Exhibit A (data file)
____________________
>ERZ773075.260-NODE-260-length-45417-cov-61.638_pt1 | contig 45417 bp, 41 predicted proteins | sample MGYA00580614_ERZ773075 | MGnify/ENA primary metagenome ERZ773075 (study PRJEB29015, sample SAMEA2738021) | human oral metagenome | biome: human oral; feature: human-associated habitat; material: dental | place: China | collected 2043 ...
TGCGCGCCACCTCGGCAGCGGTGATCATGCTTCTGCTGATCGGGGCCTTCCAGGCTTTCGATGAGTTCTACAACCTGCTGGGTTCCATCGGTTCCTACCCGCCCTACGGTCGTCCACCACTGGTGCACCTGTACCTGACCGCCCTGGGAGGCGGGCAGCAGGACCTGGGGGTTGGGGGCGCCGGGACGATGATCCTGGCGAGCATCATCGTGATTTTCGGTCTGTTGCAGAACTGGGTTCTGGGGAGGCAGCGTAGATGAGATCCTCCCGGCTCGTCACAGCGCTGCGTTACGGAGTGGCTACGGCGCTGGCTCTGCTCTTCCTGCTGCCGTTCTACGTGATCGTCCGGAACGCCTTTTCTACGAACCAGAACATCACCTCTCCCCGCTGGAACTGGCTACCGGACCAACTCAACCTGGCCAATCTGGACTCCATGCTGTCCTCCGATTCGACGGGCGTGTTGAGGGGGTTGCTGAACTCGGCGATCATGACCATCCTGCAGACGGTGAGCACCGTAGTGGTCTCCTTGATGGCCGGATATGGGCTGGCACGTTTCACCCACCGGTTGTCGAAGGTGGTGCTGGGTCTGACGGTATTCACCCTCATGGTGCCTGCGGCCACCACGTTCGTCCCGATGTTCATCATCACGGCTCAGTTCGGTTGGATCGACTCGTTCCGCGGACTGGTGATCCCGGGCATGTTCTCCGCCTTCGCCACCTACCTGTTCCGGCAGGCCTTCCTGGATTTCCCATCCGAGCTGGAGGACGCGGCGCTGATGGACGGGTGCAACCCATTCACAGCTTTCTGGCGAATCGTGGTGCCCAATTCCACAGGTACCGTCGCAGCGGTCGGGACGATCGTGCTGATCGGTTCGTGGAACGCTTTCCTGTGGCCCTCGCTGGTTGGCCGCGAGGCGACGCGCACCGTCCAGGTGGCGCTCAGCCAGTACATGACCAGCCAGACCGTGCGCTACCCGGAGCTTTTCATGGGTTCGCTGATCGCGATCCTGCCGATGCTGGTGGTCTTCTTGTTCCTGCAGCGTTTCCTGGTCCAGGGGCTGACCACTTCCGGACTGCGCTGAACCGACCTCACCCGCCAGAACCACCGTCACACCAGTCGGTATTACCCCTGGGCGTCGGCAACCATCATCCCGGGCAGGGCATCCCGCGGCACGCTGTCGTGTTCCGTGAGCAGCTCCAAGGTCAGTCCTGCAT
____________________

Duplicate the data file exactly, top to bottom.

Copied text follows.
>ERZ773075.260-NODE-260-length-45417-cov-61.638_pt1 | contig 45417 bp, 41 predicted proteins | sample MGYA00580614_ERZ773075 | MGnify/ENA primary metagenome ERZ773075 (study PRJEB29015, sample SAMEA2738021) | human oral metagenome | biome: human oral; feature: human-associated habitat; material: dental | place: China | collected 2043 ...
TGCGCGCCACCTCGGCAGCGGTGATCATGCTTCTGCTGATCGGGGCCTTCCAGGCTTTCGATGAGTTCTACAACCTGCTGGGTTCCATCGGTTCCTACCCGCCCTACGGTCGTCCACCACTGGTGCACCTGTACCTGACCGCCCTGGGAGGCGGGCAGCAGGACCTGGGGGTTGGGGGCGCCGGGACGATGATCCTGGCGAGCATCATCGTGATTTTCGGTCTGTTGCAGAACTGGGTTCTGGGGAGGCAGCGTAGATGAGATCCTCCCGGCTCGTCACAGCGCTGCGTTACGGAGTGGCTACGGCGCTGGCTCTGCTCTTCCTGCTGCCGTTCTACGTGATCGTCCGGAACGCCTTTTCTACGAACCAGAACATCACCTCTCCCCGCTGGAACTGGCTACCGGACCAACTCAACCTGGCCAATCTGGACTCCATGCTGTCCTCCGATTCGACGGGCGTGTTGAGGGGGTTGCTGAACTCGGCGATCATGACCATCCTGCAGACGGTGAGCACCGTAGTGGTCTCCTTGATGGCCGGATATGGGCTGGCACGTTTCACCCACCGGTTGTCGAAGGTGGTGCTGGGTCTGACGGTATTCACCCTCATGGTGCCTGCGGCCACCACGTTCGTCCCGATGTTCATCATCACGGCTCAGTTCGGTTGGATCGACTCGTTCCGCGGACTGGTGATCCCGGGCATGTTCTCCGCCTTCGCCACCTACCTGTTCCGGCAGGCCTTCCTGGATTTCCCATCCGAGCTGGAGGACGCGGCGCTGATGGACGGGTGCAACCCATTCACAGCTTTCTGGCGAATCGTGGTGCCCAATTCCACAGGTACCGTCGCAGCGGTCGGGACGATCGTGCTGATCGGTTCGTGGAACGCTTTCCTGTGGCCCTCGCTGGTTGGCCGCGAGGCGACGCGCACCGTCCAGGTGGCGCTCAGCCAGTACATGACCAGCCAGACCGTGCGCTACCCGGAGCTTTTCATGGGTTCGCTGATCGCGATCCTGCCGATGCTGGTGGTCTTCTTGTTCCTGCAGCGTTTCCTGGTCCAGGGGCTGACCACTTCCGGACTGCGCTGAACCGACCTCACCCGCCAGAACCACCGTCACACCAGTCGGTATTACCCCTGGGCGTCGGCAACCATCATCCCGGGCAGGGCATCCCGCGGCACGCTGTCGTGTTCCGTGAGCAGCTCCAAGGTCAGTCCTGCAT